- Nicholson, G.W.L. (1964). Official History of the Canadian Army in the First World War: Canadian Expeditionary Force, 1914-1919 (2nd ed.). Ottawa: Duhamel, Queen's Printer and Controller of Stationery. pp. 134, 545, 550. Retrieved 27 April 2011.
- Nicholson, G.W.L. (1964). Official History of the Canadian Army in the First World War: Canadian Expeditionary Force, 1914-1919 (2nd ed.). Ottawa: Duhamel, Queen's Printer and Controller of Stationery. p. 169. Retrieved 26 April 2011.
- Nicholson, G.W.L. (1964). Official History of the Canadian Army in the First World War: Canadian Expeditionary Force, 1914-1919 (2nd ed.). Ottawa: Duhamel, Queen's Printer and Controller of Stationery. p. 458. Retrieved 26 April 2011.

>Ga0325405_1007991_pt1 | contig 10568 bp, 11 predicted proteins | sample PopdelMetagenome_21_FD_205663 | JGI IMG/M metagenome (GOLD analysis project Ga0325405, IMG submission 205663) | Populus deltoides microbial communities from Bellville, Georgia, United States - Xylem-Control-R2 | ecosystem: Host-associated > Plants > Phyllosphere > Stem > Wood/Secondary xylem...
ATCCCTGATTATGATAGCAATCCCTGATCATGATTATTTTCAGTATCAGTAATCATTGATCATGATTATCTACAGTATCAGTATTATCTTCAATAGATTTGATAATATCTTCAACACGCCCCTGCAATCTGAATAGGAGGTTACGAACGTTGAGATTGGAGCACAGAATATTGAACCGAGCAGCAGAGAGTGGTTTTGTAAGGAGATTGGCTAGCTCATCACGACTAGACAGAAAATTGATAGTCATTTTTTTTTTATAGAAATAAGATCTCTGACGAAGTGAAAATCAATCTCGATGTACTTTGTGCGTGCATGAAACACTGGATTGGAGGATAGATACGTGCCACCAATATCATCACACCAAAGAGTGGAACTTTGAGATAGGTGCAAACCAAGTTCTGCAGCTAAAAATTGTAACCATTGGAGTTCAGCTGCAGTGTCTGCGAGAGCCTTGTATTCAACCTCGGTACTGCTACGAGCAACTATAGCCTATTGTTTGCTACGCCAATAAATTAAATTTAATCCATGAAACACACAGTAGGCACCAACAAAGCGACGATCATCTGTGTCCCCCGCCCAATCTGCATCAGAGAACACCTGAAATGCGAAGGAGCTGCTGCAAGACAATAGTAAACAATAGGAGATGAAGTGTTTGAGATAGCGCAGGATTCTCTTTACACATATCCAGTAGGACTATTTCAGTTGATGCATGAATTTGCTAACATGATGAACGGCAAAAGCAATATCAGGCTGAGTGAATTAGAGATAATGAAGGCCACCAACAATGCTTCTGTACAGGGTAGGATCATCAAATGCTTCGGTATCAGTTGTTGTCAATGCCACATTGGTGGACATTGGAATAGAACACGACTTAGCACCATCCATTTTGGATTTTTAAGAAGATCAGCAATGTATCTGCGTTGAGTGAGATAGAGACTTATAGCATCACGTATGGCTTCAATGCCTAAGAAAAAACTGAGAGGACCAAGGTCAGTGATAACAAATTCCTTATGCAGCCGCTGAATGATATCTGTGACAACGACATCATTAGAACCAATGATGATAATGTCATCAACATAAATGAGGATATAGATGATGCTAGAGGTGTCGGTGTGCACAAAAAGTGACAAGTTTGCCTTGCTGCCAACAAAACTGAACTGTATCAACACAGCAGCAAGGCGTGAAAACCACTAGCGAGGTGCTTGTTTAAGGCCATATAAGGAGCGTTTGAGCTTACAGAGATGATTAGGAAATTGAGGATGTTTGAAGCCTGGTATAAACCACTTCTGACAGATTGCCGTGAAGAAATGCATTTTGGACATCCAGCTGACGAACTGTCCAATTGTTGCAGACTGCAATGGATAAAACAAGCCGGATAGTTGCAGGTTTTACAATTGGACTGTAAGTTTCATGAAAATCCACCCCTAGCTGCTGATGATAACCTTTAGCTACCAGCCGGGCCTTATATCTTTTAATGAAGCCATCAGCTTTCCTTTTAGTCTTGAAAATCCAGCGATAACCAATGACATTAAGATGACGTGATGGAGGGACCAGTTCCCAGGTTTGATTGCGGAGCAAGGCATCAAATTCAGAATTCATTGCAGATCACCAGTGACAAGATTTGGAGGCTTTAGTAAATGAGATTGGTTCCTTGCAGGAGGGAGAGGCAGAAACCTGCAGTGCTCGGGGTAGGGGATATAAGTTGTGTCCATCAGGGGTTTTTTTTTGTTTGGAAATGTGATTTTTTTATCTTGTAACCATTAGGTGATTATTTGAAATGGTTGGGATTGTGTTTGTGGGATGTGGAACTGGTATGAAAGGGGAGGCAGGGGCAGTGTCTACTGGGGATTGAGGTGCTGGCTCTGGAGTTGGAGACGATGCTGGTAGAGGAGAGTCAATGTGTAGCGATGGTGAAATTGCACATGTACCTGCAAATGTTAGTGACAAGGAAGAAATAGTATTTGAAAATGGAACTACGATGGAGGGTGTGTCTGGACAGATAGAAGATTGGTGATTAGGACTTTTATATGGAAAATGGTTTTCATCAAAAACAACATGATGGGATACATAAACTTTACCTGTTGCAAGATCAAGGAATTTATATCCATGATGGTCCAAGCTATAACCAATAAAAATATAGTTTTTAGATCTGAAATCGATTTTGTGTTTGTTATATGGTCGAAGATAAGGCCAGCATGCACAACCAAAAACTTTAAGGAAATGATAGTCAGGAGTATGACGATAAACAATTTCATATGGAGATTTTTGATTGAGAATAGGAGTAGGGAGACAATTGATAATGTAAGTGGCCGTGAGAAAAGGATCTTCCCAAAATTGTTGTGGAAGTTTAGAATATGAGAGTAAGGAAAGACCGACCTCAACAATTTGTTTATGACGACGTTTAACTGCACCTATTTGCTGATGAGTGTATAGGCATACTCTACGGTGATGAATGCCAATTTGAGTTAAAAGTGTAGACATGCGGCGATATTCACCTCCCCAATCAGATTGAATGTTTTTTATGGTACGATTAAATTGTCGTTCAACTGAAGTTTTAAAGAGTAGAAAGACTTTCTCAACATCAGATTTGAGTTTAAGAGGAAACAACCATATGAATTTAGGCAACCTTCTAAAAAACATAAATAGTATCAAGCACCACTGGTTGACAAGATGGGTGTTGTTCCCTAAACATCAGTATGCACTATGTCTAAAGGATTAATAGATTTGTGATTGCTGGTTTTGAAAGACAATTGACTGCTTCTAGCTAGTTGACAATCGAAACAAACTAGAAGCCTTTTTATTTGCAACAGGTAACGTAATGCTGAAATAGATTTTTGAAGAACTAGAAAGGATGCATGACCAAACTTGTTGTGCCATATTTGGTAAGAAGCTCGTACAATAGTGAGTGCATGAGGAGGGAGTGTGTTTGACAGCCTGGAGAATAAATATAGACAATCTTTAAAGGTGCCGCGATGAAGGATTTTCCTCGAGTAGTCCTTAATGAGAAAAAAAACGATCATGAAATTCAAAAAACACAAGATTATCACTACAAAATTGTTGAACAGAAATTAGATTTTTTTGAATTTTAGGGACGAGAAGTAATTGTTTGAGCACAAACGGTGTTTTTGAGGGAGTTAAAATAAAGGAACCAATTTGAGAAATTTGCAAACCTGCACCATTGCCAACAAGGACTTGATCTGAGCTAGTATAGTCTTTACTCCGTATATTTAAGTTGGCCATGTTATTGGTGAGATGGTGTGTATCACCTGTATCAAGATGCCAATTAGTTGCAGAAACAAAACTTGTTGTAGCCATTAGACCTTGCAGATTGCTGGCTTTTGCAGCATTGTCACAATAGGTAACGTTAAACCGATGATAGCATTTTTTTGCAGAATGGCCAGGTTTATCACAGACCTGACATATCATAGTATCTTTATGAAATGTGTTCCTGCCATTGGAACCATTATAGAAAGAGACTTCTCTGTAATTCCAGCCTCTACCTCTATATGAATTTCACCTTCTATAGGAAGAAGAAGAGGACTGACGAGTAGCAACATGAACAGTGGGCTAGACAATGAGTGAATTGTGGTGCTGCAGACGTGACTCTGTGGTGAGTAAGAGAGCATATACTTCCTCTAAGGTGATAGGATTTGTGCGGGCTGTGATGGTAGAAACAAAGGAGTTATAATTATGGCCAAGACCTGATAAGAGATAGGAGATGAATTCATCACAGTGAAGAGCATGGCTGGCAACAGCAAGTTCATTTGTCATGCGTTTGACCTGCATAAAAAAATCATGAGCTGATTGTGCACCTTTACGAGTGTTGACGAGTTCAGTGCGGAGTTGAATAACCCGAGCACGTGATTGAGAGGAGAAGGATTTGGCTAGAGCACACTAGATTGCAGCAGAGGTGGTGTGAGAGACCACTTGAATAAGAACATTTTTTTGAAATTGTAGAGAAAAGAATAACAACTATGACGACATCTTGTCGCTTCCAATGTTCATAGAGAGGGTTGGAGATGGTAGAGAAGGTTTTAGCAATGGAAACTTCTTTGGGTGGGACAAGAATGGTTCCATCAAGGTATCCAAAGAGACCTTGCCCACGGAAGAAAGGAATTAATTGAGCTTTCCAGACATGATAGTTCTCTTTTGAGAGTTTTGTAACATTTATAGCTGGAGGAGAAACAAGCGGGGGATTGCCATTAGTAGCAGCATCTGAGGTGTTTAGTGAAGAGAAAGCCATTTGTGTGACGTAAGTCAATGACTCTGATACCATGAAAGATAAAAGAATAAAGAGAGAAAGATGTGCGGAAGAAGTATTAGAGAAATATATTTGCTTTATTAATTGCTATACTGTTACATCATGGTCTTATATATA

- "South-West Asia Theatre Honours". Office of the Prime Minister of Canada. Retrieved 11 May 2014.
- "Amalgamation of the 19th Alberta Dragoons". Retrieved 2009-04-07.
- "Ministerial Organization Order 2006009". Retrieved 2009-04-07.
- "Unit Listings - 1965". Retrieved 2009-04-07.
- Freedom of the City
- United Kingdom – The Light Dragoons
- United Kingdom – The Princess of Wales's Royal Regiment (Queen's and Royal Hampshires)
Order of precedence
The British Columbia Regiment (Duke of Connaught's Own)
|South Alberta Light Horse||Succeeded by
The Saskatchewan Dragoons
- Century of Service: The History of the South Alberta Light Horse by Donald E. Graves (May 15, 2005)
|Wikimedia Commons has media related to South Alberta Light Horse.|